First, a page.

You know those people who always seem to be one-step-ahead of the ‘what’s happening’ scene in London? Yep, that’s not me, either. However, as there is a chance Stag and I will be saying goodbye to this wonderful city soon (more on that later!), I’ve been attempting to find out more about the going-ons and happenings. A zillion newsletters and daily emails later, I’m still not one of those people, but I have managed to learn about a few interesting happenings. One of which ended up being the most incredible art-meets-light immersive exhibition: teamLab’s “Transcending Boundaries.”
Trust me when I say, Stag and I were quite lucky to nab these (gloriously FREE) tickets. The show ran from January 25th to March 11th, operating with small groups for 20 minutes at a time. I’m pretty rubbish at math, but that equals a lot of people and a lot of timings, right? Wrong: the tickets sold out in a flash. I kept reminding Stag, “We cannot be late to this!” I’m sure he appreciated the
On the day of our time slot, we spent the morning working and sipping coffee at Rapha Cycle Club, which is a scant few minute walk away from the gallery and allowed us to leave right on time. We found the Pace Gallery tucked away behind Regent’s Street in Mayfair, and we hurried inside to make sure we were at the front of the queue, camera (and for me, my glasses) in tow.
I know I am a writer, but trying to describe the wonder and beauty that is this exhibition has me at a loss for words. Instead, I’ll share with you how Pace Gallery describes the installation:
“The exhibition will explore the role of digital technology in transcending the physical and conceptual boundaries that exist between different artworks, with imagery from one work breaking free of the frame and entering the space of another. The installations also dissolve distinctions between artwork and exhibition space, and involve the viewer through interactivity.”
Flowing through three rooms, we were ushered into the furthest space to begin, and I tried desperately to shut my eyes as we went through the third ‘main’ room to keep the surprise (although I may have peeked a bit). The entire exhibition is dark, with nothing but the art showing and ‘sparkly’ music playing throughout (that is literally the only adjective I can think of to describe that mystical-sounding music).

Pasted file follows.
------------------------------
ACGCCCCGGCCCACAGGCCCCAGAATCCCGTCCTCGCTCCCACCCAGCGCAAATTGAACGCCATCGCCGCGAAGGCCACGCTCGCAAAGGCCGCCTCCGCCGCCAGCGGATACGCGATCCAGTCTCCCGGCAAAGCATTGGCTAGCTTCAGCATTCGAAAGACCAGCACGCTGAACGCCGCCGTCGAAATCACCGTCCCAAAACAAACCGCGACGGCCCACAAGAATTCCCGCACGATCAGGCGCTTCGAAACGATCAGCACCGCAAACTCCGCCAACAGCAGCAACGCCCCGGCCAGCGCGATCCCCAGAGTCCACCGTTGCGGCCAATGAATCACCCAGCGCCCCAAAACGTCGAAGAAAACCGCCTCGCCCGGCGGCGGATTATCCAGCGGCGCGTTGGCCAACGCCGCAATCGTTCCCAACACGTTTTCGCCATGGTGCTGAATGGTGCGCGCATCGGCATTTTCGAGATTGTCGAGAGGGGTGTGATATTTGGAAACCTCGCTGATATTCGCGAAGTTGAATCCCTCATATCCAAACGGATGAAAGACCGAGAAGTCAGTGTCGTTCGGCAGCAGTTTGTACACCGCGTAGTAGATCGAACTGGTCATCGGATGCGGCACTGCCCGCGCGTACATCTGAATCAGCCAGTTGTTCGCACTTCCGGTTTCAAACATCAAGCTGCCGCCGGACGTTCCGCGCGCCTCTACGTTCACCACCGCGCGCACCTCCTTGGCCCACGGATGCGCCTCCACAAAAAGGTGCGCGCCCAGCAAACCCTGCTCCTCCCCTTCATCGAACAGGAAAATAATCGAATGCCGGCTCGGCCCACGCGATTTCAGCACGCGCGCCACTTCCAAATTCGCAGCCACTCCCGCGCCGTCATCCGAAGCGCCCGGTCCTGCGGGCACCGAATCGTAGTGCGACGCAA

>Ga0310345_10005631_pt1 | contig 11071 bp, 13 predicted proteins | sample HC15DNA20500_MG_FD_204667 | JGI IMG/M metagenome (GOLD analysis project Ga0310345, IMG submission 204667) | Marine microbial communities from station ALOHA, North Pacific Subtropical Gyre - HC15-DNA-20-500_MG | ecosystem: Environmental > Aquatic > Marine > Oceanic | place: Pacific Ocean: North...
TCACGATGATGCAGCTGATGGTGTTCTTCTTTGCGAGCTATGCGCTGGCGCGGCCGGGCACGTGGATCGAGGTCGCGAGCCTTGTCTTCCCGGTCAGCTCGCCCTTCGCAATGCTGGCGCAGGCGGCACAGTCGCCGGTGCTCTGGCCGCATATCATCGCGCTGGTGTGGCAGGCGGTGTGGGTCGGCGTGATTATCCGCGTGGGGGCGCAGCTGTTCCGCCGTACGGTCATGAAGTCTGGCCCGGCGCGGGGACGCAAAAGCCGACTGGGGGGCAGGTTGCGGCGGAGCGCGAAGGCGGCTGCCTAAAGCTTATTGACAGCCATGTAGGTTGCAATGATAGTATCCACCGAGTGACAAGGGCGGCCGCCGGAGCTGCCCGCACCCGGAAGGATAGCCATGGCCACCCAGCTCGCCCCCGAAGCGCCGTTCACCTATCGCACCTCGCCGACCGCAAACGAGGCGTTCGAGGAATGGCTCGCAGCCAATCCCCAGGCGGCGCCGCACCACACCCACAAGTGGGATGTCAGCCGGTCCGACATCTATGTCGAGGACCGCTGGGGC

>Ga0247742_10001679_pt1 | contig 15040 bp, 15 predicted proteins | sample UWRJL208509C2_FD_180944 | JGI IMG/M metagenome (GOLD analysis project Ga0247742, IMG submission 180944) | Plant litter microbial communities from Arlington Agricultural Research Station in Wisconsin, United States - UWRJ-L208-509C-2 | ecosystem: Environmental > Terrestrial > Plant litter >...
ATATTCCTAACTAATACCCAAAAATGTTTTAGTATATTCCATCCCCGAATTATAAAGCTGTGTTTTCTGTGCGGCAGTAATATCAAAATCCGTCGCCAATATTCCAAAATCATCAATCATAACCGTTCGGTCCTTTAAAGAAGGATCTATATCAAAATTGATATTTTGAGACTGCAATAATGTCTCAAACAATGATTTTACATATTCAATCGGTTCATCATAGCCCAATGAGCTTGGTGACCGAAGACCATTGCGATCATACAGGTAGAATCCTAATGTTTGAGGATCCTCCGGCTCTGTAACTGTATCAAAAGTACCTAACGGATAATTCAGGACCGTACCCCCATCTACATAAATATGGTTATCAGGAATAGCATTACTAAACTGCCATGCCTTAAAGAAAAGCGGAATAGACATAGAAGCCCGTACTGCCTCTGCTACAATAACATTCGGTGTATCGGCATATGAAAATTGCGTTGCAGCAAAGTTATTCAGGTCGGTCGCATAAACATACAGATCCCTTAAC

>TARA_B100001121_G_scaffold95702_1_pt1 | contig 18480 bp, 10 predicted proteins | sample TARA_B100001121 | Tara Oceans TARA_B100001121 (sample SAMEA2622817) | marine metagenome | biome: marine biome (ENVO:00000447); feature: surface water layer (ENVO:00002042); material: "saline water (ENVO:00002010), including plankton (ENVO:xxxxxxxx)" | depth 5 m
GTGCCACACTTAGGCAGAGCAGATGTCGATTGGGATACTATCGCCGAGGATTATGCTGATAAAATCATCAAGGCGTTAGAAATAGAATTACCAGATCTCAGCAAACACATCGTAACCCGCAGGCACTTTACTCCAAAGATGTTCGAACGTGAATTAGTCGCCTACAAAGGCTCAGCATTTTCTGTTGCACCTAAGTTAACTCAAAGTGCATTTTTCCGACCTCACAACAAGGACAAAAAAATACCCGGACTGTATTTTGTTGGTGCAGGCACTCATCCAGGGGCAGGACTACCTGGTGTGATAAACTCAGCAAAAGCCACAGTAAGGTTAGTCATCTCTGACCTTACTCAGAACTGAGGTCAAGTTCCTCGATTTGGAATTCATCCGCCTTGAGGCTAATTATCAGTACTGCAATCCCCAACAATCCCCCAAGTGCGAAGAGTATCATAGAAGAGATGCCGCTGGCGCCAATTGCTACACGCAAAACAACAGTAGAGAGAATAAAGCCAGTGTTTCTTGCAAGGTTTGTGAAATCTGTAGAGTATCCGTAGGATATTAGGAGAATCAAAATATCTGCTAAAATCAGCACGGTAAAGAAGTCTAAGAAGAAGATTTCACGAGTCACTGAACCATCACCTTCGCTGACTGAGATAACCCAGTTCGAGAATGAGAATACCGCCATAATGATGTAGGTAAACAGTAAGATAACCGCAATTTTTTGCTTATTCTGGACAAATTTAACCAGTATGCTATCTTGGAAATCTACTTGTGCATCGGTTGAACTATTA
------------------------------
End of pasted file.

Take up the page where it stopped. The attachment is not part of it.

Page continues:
Before entering the first room, we were given a white sheet to drape over our shoulders. “This helps to reflect the light and show off the art,” a guide explained to us. Upon entering the room, an array of brightly coloured flowers began furling and unfurling everywhere. This theme of blooming and dying, coming and going, furling and unfurling and creation (and destruction) is a common theme throughout the exhibition — as the title suggests, transcending boundaries.
We were lucky to be the only two in the second room, a space bare except for a long corridor of screens on one wall. Blue waves reminiscent of a Japanese painting crested and crashed, flowing between the screens as if one fluid picture. Although less impressive in some regards, this installation was perhaps my favourite, its simplicity mesmerising and profound. Stag and I stayed in this room for a while.
The pièce de résistance was, of course, the third ‘main’ room, the one that we by far took the most videos and pictures of. An immersive waterfall flowed from ceiling to floor, with the light-as-water responding to touch and movement.
That alone was incredible, but for me, it was the butterfly installations along the walls that most piqued my interest. These butterflies fluttered about, bursting forth from picture to picture along the wall, all different colours and shapes. So realistic, yet nothing but light. As we discovered, touching one of them would cause it to fall and die. Again, the delicate space of transcending boundaries really came through in every aspect of the whole exhibition.
The use of light in this exhibition and the immersive nature of the whole exhibition was nothing less than extraordinary. My only complaint, really, was that I would have liked to have known how much time we had left throughout, so I have spent more time in that last and final room.
However, more than this — and perhaps it’s because of my fascination with liminality, thresholds and ‘transcending boundaries’ (two degrees in English lit, after all!) — it was the interplay between the different installations that really struck a chord with me. It was both beautiful and, in some ways, sad. Definitely one I can imagine will linger with me for quite some time.
teamLab at PACE London
6 Burlington Gardens
London W1S 3ET